As you've already posted this twice before, it is probably worth saying that at present noone on this forum is able to translate this, as the characters used are forms which are from thousands of years ago. I could guess some of them, eg ...又作寳...用高... but still wouldn't be able to tell you what the inscription means, as the form of Chinese used is very, very different to the modern form of Chinese many of us here study. However the inscription may well be a common or generic one commonly used on these kinds of ding, so if someone can read the characters, you can then search the meaning on Baidu fairly easily.

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BeachSmiles

Thank you Tomsima, I appreciate your response and insight.  I wanted to post it in the right forum.

 

I'd love if you give me guesses:  又作寳...用高.   I'm very curious Thanks in advance.

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BeachSmiles

If anyone can read the characters and post and I will search on Baidu   Thanks

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roddy

Merged two topics.

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Flickserve
8 hours ago, BeachSmiles said:

anyone can read the characters and post and I will search on Baidu   Thanks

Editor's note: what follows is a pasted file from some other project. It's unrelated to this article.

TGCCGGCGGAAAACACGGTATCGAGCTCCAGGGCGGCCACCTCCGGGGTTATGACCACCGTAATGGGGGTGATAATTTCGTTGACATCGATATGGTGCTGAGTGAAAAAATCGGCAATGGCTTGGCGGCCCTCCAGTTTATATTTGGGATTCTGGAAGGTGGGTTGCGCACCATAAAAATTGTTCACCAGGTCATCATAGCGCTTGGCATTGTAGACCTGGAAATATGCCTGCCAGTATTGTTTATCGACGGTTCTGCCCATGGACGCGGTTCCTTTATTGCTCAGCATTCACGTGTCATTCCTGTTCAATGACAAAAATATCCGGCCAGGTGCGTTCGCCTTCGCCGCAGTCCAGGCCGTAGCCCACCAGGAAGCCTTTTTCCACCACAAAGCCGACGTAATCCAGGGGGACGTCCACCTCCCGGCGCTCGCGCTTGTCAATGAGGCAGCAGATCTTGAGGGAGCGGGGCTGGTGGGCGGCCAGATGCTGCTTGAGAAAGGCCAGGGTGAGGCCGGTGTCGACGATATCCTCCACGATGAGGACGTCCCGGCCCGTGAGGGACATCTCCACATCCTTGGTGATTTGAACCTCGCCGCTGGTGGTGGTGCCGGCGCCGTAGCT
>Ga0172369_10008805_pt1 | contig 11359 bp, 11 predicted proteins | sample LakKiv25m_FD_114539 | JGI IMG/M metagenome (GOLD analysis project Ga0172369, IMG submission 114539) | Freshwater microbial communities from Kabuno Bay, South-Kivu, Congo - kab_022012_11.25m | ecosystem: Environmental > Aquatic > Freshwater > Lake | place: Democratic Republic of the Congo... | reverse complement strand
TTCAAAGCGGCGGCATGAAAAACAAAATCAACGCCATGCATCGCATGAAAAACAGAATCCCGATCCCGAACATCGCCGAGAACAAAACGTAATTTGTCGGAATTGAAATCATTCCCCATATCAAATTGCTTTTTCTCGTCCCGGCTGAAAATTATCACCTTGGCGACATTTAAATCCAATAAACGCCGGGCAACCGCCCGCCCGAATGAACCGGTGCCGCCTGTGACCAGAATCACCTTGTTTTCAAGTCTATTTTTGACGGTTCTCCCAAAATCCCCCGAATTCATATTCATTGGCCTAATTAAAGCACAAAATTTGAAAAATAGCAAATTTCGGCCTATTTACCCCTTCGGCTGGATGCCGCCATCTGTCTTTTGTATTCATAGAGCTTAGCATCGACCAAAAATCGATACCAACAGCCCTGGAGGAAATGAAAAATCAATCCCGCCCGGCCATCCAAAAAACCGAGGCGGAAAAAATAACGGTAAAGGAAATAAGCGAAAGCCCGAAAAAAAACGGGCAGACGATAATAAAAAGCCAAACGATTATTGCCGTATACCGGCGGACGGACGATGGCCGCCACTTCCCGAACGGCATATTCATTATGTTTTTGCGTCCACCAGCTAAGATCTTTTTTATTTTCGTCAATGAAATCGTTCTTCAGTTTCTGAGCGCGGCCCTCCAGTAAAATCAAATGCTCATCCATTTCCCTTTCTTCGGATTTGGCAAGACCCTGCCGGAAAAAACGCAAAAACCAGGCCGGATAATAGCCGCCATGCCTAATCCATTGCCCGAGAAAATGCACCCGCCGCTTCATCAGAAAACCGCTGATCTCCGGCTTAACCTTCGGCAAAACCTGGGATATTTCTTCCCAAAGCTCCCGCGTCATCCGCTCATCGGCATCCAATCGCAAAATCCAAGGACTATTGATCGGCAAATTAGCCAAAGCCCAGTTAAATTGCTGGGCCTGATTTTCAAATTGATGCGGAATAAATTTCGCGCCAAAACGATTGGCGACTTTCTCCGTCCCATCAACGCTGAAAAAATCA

Why don’t you take it to an antiques expert? Probably they would know a specialist in that area to help you.

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889

Too much work for me, but if the OP has the time and commitment he can search 景泰蓝 香炉 on Google Images and try to come up with a similar inscription, probably transcribed.

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Tomsima
1 hour ago, OneEye said:

Not quite true

 

haha emphasis on 'at present'! 

 

1 hour ago, OneEye said:

Close, and an easy mistake to make! That part is 父作寳...用享.

 

thats the difference between someone specialising in calligraphy with someone specialising in paleography right there...

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OneEye
20 minutes ago, Tomsima said: